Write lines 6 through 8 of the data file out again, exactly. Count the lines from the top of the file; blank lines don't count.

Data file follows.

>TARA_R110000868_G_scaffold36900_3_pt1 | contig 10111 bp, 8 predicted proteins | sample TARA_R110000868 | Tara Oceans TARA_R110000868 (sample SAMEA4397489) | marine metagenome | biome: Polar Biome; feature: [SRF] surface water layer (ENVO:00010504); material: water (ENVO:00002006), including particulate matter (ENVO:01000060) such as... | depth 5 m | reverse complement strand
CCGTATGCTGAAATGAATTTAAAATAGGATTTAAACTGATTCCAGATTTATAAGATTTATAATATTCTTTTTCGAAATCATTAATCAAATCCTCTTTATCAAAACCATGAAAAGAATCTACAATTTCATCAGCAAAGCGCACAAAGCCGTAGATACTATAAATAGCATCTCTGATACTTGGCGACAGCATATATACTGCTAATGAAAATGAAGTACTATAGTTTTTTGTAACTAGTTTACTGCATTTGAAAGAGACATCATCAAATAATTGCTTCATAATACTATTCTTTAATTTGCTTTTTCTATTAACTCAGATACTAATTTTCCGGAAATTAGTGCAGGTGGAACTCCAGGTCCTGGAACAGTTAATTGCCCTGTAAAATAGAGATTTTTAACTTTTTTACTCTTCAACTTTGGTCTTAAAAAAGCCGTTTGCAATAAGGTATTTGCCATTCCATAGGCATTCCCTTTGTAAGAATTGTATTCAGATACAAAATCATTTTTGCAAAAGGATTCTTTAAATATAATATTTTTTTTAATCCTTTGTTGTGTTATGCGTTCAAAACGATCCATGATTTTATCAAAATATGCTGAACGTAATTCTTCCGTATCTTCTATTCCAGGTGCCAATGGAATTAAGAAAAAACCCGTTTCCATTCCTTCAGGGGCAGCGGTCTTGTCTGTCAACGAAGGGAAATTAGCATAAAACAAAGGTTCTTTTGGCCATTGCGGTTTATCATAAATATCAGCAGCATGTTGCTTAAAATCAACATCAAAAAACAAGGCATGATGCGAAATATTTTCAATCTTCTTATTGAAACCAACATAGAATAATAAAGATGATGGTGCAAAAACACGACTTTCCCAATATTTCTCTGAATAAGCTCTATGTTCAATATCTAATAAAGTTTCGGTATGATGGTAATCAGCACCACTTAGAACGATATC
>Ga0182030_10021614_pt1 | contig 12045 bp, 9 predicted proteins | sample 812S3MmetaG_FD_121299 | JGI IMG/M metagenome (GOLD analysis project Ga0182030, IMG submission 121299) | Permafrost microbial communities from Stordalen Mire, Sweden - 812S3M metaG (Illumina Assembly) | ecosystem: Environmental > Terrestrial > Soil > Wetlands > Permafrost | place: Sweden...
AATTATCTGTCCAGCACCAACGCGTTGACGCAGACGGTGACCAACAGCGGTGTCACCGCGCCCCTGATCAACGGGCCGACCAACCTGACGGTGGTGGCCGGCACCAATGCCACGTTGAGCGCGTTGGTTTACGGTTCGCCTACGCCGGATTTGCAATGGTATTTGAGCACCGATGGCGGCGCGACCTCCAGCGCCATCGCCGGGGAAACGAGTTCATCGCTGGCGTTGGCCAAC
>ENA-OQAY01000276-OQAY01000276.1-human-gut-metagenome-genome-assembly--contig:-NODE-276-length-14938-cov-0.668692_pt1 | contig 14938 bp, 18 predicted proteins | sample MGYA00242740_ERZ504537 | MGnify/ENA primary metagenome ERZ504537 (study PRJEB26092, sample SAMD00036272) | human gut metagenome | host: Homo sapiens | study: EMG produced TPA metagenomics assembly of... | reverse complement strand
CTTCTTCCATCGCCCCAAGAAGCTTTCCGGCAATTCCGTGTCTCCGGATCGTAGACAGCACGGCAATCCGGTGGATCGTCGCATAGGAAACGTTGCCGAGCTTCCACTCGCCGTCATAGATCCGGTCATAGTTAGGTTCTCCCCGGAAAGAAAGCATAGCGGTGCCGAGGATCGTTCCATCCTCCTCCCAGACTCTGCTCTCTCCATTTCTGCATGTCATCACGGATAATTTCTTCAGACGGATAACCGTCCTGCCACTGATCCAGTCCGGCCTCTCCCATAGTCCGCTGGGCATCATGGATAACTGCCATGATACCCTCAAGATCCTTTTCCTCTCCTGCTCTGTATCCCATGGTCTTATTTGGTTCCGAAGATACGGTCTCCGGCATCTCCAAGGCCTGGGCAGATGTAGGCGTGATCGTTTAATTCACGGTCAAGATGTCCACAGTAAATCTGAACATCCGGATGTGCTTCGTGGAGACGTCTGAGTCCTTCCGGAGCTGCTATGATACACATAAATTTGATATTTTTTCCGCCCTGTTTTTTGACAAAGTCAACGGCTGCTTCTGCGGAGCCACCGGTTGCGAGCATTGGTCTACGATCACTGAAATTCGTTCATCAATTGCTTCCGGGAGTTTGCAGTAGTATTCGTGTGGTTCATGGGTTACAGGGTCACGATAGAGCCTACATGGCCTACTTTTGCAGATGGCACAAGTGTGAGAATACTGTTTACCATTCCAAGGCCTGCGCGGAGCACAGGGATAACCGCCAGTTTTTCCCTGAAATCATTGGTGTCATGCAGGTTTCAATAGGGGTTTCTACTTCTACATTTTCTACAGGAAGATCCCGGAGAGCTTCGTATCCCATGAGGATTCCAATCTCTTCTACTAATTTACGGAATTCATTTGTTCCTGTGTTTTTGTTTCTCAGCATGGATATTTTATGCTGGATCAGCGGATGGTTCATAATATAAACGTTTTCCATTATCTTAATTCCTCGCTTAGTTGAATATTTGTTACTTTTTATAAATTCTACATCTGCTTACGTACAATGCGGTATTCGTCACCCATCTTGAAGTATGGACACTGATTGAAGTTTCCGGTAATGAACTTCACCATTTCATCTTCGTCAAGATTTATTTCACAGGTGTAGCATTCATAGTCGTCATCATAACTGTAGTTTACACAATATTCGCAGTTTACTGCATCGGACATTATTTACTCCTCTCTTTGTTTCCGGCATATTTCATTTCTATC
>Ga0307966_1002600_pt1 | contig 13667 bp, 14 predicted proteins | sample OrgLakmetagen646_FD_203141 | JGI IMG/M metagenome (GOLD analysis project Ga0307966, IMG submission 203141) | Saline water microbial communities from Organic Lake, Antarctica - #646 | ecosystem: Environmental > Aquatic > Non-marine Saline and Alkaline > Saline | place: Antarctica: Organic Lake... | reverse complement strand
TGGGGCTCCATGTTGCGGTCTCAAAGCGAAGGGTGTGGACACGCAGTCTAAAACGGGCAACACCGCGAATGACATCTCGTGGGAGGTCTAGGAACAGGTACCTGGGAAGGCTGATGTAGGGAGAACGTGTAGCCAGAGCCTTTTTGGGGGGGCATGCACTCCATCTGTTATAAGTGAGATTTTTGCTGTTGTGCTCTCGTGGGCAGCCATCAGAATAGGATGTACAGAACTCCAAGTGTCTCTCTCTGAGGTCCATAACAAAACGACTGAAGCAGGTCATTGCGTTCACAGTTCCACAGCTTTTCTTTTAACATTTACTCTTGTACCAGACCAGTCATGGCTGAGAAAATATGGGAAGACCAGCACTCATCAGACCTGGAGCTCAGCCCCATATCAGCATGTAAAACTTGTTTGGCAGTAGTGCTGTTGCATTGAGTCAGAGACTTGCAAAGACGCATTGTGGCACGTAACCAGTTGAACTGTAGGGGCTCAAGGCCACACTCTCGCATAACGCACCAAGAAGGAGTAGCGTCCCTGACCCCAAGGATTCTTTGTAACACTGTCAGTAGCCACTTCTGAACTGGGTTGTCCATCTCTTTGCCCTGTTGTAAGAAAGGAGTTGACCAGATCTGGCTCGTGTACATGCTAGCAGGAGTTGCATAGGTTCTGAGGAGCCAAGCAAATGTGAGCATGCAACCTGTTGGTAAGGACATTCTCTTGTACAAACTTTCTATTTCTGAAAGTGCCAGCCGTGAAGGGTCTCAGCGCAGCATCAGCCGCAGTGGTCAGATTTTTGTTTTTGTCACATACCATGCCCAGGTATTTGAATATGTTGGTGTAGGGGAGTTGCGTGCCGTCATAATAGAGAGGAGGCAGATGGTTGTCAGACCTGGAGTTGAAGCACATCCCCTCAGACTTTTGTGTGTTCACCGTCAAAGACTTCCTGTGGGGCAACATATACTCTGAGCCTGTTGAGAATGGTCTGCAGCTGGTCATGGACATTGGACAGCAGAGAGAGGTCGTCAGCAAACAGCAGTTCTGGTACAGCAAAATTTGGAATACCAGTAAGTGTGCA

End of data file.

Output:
CTTCTTCCATCGCCCCAAGAAGCTTTCCGGCAATTCCGTGTCTCCGGATCGTAGACAGCACGGCAATCCGGTGGATCGTCGCATAGGAAACGTTGCCGAGCTTCCACTCGCCGTCATAGATCCGGTCATAGTTAGGTTCTCCCCGGAAAGAAAGCATAGCGGTGCCGAGGATCGTTCCATCCTCCTCCCAGACTCTGCTCTCTCCATTTCTGCATGTCATCACGGATAATTTCTTCAGACGGATAACCGTCCTGCCACTGATCCAGTCCGGCCTCTCCCATAGTCCGCTGGGCATCATGGATAACTGCCATGATACCCTCAAGATCCTTTTCCTCTCCTGCTCTGTATCCCATGGTCTTATTTGGTTCCGAAGATACGGTCTCCGGCATCTCCAAGGCCTGGGCAGATGTAGGCGTGATCGTTTAATTCACGGTCAAGATGTCCACAGTAAATCTGAACATCCGGATGTGCTTCGTGGAGACGTCTGAGTCCTTCCGGAGCTGCTATGATACACATAAATTTGATATTTTTTCCGCCCTGTTTTTTGACAAAGTCAACGGCTGCTTCTGCGGAGCCACCGGTTGCGAGCATTGGTCTACGATCACTGAAATTCGTTCATCAATTGCTTCCGGGAGTTTGCAGTAGTATTCGTGTGGTTCATGGGTTACAGGGTCACGATAGAGCCTACATGGCCTACTTTTGCAGATGGCACAAGTGTGAGAATACTGTTTACCATTCCAAGGCCTGCGCGGAGCACAGGGATAACCGCCAGTTTTTCCCTGAAATCATTGGTGTCATGCAGGTTTCAATAGGGGTTTCTACTTCTACATTTTCTACAGGAAGATCCCGGAGAGCTTCGTATCCCATGAGGATTCCAATCTCTTCTACTAATTTACGGAATTCATTTGTTCCTGTGTTTTTGTTTCTCAGCATGGATATTTTATGCTGGATCAGCGGATGGTTCATAATATAAACGTTTTCCATTATCTTAATTCCTCGCTTAGTTGAATATTTGTTACTTTTTATAAATTCTACATCTGCTTACGTACAATGCGGTATTCGTCACCCATCTTGAAGTATGGACACTGATTGAAGTTTCCGGTAATGAACTTCACCATTTCATCTTCGTCAAGATTTATTTCACAGGTGTAGCATTCATAGTCGTCATCATAACTGTAGTTTACACAATATTCGCAGTTTACTGCATCGGACATTATTTACTCCTCTCTTTGTTTCCGGCATATTTCATTTCTATC
>Ga0307966_1002600_pt1 | contig 13667 bp, 14 predicted proteins | sample OrgLakmetagen646_FD_203141 | JGI IMG/M metagenome (GOLD analysis project Ga0307966, IMG submission 203141) | Saline water microbial communities from Organic Lake, Antarctica - #646 | ecosystem: Environmental > Aquatic > Non-marine Saline and Alkaline > Saline | place: Antarctica: Organic Lake... | reverse complement strand
TGGGGCTCCATGTTGCGGTCTCAAAGCGAAGGGTGTGGACACGCAGTCTAAAACGGGCAACACCGCGAATGACATCTCGTGGGAGGTCTAGGAACAGGTACCTGGGAAGGCTGATGTAGGGAGAACGTGTAGCCAGAGCCTTTTTGGGGGGGCATGCACTCCATCTGTTATAAGTGAGATTTTTGCTGTTGTGCTCTCGTGGGCAGCCATCAGAATAGGATGTACAGAACTCCAAGTGTCTCTCTCTGAGGTCCATAACAAAACGACTGAAGCAGGTCATTGCGTTCACAGTTCCACAGCTTTTCTTTTAACATTTACTCTTGTACCAGACCAGTCATGGCTGAGAAAATATGGGAAGACCAGCACTCATCAGACCTGGAGCTCAGCCCCATATCAGCATGTAAAACTTGTTTGGCAGTAGTGCTGTTGCATTGAGTCAGAGACTTGCAAAGACGCATTGTGGCACGTAACCAGTTGAACTGTAGGGGCTCAAGGCCACACTCTCGCATAACGCACCAAGAAGGAGTAGCGTCCCTGACCCCAAGGATTCTTTGTAACACTGTCAGTAGCCACTTCTGAACTGGGTTGTCCATCTCTTTGCCCTGTTGTAAGAAAGGAGTTGACCAGATCTGGCTCGTGTACATGCTAGCAGGAGTTGCATAGGTTCTGAGGAGCCAAGCAAATGTGAGCATGCAACCTGTTGGTAAGGACATTCTCTTGTACAAACTTTCTATTTCTGAAAGTGCCAGCCGTGAAGGGTCTCAGCGCAGCATCAGCCGCAGTGGTCAGATTTTTGTTTTTGTCACATACCATGCCCAGGTATTTGAATATGTTGGTGTAGGGGAGTTGCGTGCCGTCATAATAGAGAGGAGGCAGATGGTTGTCAGACCTGGAGTTGAAGCACATCCCCTCAGACTTTTGTGTGTTCACCGTCAAAGACTTCCTGTGGGGCAACATATACTCTGAGCCTGTTGAGAATGGTCTGCAGCTGGTCATGGACATTGGACAGCAGAGAGAGGTCGTCAGCAAACAGCAGTTCTGGTACAGCAAAATTTGGAATACCAGTAAGTGTGCA